Deforesation Issue; Indonesia, Africa, and the Djembe

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Re: Deforesation Issue; Indonesia, Africa, and the Djembe

Postby michi » Mon Sep 26, 2011 1:24 am

A 2005 report by the United Nations Food and Agriculture Organization estimates the global forest area to decrease at a rate of 13 million hectares per year.

A hectare is 10,000m², or a square 100m on a side. Let's assume for the moment that mature trees are spaced at low density, say 7.5 meters apart. That makes 173 trees per hectare. Let's assume that we can carve three djembes per mature tree, so that's 519 djembes per hectare. If all of the logging were for djembes only, that would make for 6.7 billion djembes per year, roughly one djembe for every person on the planet.

Now, how many djembes are actually sold world-wide? I don't know the exact number. But, from talking to a few Australian sellers, I'd say that Australia's annual quota is somewhere around 1,500-2,000 djembes. Extrapolating to world-wide sales, it seems reasonable to assume that the total number is at least 10,000. Let's be generous and assume that actually 100,000 (ten times as many) djembes are sold every year.

So, out of 6.7 billion, what percentage is accounted for by those 100,000 djembes? It comes to around 0.0015 percent. That is a little over one thousandth of one percent. To put this into perspective, for every kilogram of wood used in a djembe, about 67,000kg of wood are used for other purposes. (The actual ratio is much, much larger, because I've tacitly assumed that the parts of the tree that are not used for carving the shells is thrown away. Realistically, for every kilogram of djembe wood, several hundred thousand kilograms are used for something else.)

This calculation is very coarse. The actual number of trees per hectare is probably larger; the number of djembes per mature tree is probably larger; I suspect that actually fewer than 100,000 djembes are sold world-wide per year. But it doesn't matter. Even if more djembes are sold, even if there are fewer mature trees per hectare, and even if I get only two djembes out of each mature tree, whichever way we tinker the numbers, djembes cannot account for more than the tiniest fraction of a percent of the forest that is destroyed every year.

Besides, we might as well get upset about piano manufacture. The worldwide production of pianos in 1984 (the latest year I could find figures for) was 895,000. With certainty, that number is far larger than the number of djembes sold per year. And a piano uses up a lot more wood than a djembe. Even if we take all the wooden musical instruments made in the entire world and add up how much wood they consume, they will still only amount to a tiny fraction of a percent of the total.

Claiming that djembes contribute to global deforestation is simply delusional. The numbers don't stack up for that argument to be sustainable. I might as well claim that people spitting into the ocean contribute to rising sea levels.

Locally, it might well be a different matter. A number of people have mentioned that trees suitable for djembes are getting hard to find around Bamako and Conakry. Locally, the effect of incessant logging of a handful of species for djembe manufacture may well do damage to that handful of species. But in Mali and Guinea, just as everywhere else, the use of wood as building material, for furniture production, and as fuel is many orders of magnitude larger than its use for djembes.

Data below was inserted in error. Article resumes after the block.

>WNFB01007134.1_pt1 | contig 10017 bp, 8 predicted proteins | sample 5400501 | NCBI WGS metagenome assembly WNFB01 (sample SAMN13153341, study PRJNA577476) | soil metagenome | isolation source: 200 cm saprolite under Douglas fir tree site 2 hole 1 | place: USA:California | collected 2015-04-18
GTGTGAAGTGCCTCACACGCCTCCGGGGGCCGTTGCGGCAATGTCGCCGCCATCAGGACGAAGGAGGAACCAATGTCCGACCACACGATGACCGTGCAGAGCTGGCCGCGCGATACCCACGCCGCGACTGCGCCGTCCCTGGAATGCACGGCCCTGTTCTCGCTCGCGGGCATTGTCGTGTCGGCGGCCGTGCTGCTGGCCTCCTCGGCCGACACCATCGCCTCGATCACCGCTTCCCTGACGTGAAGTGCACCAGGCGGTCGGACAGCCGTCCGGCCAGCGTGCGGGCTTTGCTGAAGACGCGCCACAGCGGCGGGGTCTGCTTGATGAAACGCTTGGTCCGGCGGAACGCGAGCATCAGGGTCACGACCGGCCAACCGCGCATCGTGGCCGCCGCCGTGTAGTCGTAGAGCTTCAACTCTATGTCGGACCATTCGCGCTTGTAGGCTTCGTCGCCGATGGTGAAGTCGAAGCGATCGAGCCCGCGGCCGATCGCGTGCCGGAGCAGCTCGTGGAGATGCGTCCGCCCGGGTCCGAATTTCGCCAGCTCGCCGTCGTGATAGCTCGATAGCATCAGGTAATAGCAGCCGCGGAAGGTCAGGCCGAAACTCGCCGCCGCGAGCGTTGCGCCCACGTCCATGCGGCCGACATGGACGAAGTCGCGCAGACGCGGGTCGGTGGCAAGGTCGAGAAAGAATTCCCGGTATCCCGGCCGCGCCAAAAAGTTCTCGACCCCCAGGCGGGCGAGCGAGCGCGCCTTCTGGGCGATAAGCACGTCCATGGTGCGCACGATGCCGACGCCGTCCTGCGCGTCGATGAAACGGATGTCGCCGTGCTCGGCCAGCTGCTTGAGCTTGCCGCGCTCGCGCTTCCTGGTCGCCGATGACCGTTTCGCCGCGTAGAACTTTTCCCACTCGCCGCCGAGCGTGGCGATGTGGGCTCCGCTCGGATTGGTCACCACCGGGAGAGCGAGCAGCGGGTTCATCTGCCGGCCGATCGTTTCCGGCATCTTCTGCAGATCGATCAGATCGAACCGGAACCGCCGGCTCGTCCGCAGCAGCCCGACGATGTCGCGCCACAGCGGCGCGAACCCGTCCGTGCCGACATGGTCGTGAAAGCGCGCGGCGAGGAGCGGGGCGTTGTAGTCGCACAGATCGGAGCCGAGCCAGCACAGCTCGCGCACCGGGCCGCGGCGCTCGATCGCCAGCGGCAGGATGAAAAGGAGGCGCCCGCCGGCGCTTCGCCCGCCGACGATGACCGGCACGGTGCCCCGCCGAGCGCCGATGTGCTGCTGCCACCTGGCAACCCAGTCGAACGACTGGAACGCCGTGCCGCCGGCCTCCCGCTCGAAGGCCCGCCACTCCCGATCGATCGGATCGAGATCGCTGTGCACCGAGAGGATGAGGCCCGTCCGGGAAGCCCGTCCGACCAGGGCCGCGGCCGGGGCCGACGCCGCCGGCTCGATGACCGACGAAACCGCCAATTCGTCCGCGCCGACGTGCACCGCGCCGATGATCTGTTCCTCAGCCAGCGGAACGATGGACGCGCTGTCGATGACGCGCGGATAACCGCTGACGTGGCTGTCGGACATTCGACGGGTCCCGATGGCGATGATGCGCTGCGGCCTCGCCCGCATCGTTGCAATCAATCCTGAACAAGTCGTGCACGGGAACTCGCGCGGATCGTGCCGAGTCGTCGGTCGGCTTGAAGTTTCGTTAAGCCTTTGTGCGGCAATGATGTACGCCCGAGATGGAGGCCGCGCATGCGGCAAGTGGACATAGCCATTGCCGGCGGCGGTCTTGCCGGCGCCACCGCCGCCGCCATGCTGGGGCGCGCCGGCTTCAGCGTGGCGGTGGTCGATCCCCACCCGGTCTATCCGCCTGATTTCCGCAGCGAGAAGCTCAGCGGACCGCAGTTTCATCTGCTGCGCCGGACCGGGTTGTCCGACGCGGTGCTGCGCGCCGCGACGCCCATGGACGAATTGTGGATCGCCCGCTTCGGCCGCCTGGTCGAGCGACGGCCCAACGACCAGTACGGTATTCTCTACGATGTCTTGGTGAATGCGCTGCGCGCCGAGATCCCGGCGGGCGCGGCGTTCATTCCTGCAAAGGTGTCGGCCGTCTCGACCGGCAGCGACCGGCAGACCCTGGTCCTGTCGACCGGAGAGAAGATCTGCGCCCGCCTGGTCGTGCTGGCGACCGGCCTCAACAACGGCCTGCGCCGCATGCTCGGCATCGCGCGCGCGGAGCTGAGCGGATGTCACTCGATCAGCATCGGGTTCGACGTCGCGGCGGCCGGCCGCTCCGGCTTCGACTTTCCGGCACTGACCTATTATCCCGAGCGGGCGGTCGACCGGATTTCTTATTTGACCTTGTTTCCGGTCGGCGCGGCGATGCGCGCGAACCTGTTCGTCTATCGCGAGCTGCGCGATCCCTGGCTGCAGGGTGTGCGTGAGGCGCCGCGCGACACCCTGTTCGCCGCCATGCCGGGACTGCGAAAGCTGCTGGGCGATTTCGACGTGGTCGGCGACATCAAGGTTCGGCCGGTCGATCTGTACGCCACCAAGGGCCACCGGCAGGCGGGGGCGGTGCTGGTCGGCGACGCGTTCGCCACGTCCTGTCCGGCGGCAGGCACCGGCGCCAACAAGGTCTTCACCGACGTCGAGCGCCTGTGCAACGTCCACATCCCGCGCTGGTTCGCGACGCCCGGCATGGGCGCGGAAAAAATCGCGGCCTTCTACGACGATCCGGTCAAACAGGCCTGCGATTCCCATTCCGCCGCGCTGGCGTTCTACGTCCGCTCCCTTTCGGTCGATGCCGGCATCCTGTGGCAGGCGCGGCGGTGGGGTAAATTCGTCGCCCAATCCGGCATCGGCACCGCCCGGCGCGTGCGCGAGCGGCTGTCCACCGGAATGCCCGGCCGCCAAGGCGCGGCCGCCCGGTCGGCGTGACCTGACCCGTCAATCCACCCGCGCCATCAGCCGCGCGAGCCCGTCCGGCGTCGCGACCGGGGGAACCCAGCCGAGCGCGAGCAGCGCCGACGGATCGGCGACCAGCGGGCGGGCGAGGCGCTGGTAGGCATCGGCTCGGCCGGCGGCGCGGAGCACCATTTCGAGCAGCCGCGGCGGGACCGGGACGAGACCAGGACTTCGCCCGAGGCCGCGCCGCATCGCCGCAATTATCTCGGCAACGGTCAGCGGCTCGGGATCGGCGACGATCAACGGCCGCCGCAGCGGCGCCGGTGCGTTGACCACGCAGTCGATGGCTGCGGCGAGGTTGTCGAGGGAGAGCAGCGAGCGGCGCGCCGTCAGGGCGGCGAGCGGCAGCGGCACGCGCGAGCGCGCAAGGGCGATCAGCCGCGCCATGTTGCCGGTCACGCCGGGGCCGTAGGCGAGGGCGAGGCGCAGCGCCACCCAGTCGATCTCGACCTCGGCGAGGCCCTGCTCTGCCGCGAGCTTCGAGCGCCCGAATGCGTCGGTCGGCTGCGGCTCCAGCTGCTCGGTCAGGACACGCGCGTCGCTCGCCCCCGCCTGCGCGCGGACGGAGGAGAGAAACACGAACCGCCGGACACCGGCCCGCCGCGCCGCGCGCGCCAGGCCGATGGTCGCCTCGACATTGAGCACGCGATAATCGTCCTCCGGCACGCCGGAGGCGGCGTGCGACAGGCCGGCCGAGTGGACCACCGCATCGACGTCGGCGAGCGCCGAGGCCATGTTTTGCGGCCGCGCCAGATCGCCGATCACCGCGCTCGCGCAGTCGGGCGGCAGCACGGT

This doesn't mean that efforts to replant trees taken for djembes are worthless. On the contrary, I think they are worthwhile. If nothing else, they'll help to make sure that, twenty years from now, it will still be possible to get a djembe carved out of Lenke. Efforts to replant trees also mitigate environmental degradation due to logging, make for better micro-climate, prevent soil erosion, act as carbon sinks, and so on.

But please, use a bit of common sense and a calculator before mentioning djembes and deforestation in the same sentence.

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Re: Deforesation Issue; Indonesia, Africa, and the Djembe

Postby e2c » Mon Sep 26, 2011 1:52 am

My mind immediately goes to "furniture" and "paper" re. deforestation... as Tom mentioned above, and as he has discussed in other threads in the past. (Not furniture made locally in W. Africa, but mass-produced in China from W. African timber.)
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Re: Deforesation Issue; Indonesia, Africa, and the Djembe

Postby Michel » Mon Sep 26, 2011 6:54 am

OK Michi, thanks for your scientifical approach. That makes a lot of sense. My assumptions were only based on the worries of djembe carvers in Bamako, and even when it's just very small part, I think everybody has to do their best to preserve trees. It's what we breed, and every breath it's worth preserving. So I'm satisfied with your dissertation and Tom's answers about sustainability. Now let's play!
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Re: Deforesation Issue; Indonesia, Africa, and the Djembe

Postby rachelnguyen » Mon Sep 26, 2011 11:51 am

e2c wrote:My mind immediately goes to "furniture" and "paper" re. deforestation... as Tom mentioned above, and as he has discussed in other threads in the past. (Not furniture made locally in W. Africa, but mass-produced in China from W. African timber.)


e2c, is there wood being sent to China from West Africa? I saw a lot of lumber in Bamako when I was there, but it all looked like it was being used locally for furniture production.
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Re: Deforesation Issue; Indonesia, Africa, and the Djembe

Postby EvanP » Mon Sep 26, 2011 12:28 pm

Rubber trees are cut down and shipped to Asia as lumber (rubber trees only have a 50 year useful life). Not sure about hardwood, but it certainly wouldn't surprise me.
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Re: Deforesation Issue; Indonesia, Africa, and the Djembe

Postby michi » Mon Sep 26, 2011 12:53 pm